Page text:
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Friday, October 16, 2009

My Roundtable Initiative meeting report

I am one of six recent A&S Council appointees to an “Arts and Sciences Roundtable Initiative” implementation committee which met on Wednesday, September 30, nine to noon, in UH3300. The Other appointees are Debra Davis, Rupali Chandar, Linda Rouillard, James B. Benjamin and David Tucker. We joined a group of other UT professors and administrators “selected to assure the input of the Roundtable Steering Committee and two or more persons from each of the five Task Groups” (Scholarship, Teaching Modalities, Graduate Studies, Curriculum, and Space) formed during the Extended Roundtable Retreat held May 2, 2009.I would like to briefly describe and comment here on selected aspects the September 30 meeting.

Background to this Meeting: Our A&S College Forum blog captures a dramatic history of this Roundtable Initiative, which began as an outside consultant’s “Strategic Assessment of the College of Arts and Sciences” contracted at the initiative of President Jacobs and duly announced by Provost Haggett in June of 2008. Visitors to this blog site can review its chronicle of Roundtable-related events by searching its homepage under key words “roundtable” “Zemsky” and “bus.”

An informational letter of welcome from Dean McClelland accompanied my appointment letter. Her letter clarified that the six A&S Council appointees were to be part of a “next-step implementation committee” as specified as a recommendation in the “Learning Alliance Report” (created at the Retreat) which designated the five “Task Group Reports.” The letter concluded “I do hope you will agree to be part of this ‘writing team’.”

The Meeting: Roundtable Initiative (RI) participants in attendance included (in order of seating, clockwise, around the boardroom table): Nina McClelland, Ben Pryor, Tom Brady, Jamie Barlow, Lawrence Anderson Huang, Renee Heberle, David Nemeth, Mysoon Rizk, Don Stierman, David Tucker, Rupali Chandar, Penny Poplin Gossetti, Christine Habrecht, Mark Denham, James Benjamin, and Charlene Gilbert.

Ben Pryor took detailed notes during the meeting and these were subsequently (October 5) distributed to the RI participants. Participants introduced themselves then began to discuss the five Task Group Reports compiled from discussions taking place during the Extended Roundtable Retreat. These reports were perceived by the Roundtable Steering Committee to be “firm directives that we have given ourselves” resulting from the Extended Roundtable Retreat.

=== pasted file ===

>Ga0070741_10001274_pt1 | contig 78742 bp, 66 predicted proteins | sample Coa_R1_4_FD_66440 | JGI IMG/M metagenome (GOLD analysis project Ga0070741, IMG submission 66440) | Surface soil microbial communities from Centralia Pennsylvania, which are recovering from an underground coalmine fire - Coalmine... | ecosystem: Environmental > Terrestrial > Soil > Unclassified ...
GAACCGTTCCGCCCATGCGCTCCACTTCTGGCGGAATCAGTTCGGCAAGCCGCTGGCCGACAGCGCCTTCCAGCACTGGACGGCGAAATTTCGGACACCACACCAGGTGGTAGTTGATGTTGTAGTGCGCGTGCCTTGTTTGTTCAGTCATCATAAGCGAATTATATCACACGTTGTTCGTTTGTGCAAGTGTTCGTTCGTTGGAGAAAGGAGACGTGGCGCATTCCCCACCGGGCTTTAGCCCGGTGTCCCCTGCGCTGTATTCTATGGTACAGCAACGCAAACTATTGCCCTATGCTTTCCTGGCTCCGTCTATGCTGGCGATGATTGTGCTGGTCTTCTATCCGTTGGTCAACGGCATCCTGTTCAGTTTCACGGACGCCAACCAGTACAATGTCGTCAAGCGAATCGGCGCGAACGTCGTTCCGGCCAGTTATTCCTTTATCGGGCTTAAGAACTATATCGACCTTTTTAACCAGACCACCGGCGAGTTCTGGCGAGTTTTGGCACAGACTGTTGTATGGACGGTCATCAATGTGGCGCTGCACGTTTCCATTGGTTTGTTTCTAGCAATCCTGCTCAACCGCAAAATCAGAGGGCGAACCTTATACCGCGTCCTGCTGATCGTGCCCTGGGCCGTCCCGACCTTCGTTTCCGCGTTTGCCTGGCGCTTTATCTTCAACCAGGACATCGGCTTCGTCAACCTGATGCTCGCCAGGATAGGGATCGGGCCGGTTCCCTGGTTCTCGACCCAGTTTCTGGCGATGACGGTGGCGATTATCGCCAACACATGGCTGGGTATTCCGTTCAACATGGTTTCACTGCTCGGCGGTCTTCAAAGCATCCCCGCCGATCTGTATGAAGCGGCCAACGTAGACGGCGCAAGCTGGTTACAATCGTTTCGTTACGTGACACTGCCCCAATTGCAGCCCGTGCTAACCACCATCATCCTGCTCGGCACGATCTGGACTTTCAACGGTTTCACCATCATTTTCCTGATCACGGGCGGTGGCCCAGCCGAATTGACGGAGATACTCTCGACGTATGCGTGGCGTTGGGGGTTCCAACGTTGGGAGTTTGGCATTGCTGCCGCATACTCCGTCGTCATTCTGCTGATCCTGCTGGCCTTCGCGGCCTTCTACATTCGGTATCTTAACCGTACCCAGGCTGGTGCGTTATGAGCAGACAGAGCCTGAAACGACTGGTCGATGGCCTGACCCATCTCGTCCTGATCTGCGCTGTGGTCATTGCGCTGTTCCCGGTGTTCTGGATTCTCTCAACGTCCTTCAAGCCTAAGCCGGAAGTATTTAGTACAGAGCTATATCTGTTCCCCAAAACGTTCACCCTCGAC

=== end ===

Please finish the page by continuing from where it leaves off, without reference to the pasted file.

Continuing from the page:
Preceding their discussion, this observation and question were raised: “President Jacobs is rethinking ‘Directions’ [the University’s strategic plan]. Would these five reports have been the same had ‘Directions’ been different?”

Review of the five reports commenced, beginning with the “Curriculum” report then moving to the “Scholarship” report. During this freewheeling and scattershot discussion one of our A&S Council appointees delivered an eloquent broadside against “administrative culture” and how it is “deaf” to faculty input, and how that culture must change before any informed and progressive structural changes can be formulated and implemented in the Arts and Sciences College. Also, Dean McClelland raised this profound question “Why are students not coming to class?” This mystery of student motivation in the classroom seemed to me and some other A&S Council appointees to be tied to faculty motivation in the classroom, and thus a morale issue. However, the discussion at this juncture took a new trajectory and shifted to the promise of “The Boyer Model” and the UT Academic Journey Initiative (a component of the UT Learning Collaborative initiatives), and how these existing student-centered learning models and initiatives apart from the Roundtable Initiative may be already sharpening the focus and trajectory of philosophical and structural “transformations” already taking place in the A&S College. The Boyer Model again came up in our discussion of the “Scholarship” report. For this reason, I feel a need now to digress from my report here to make mention of the following: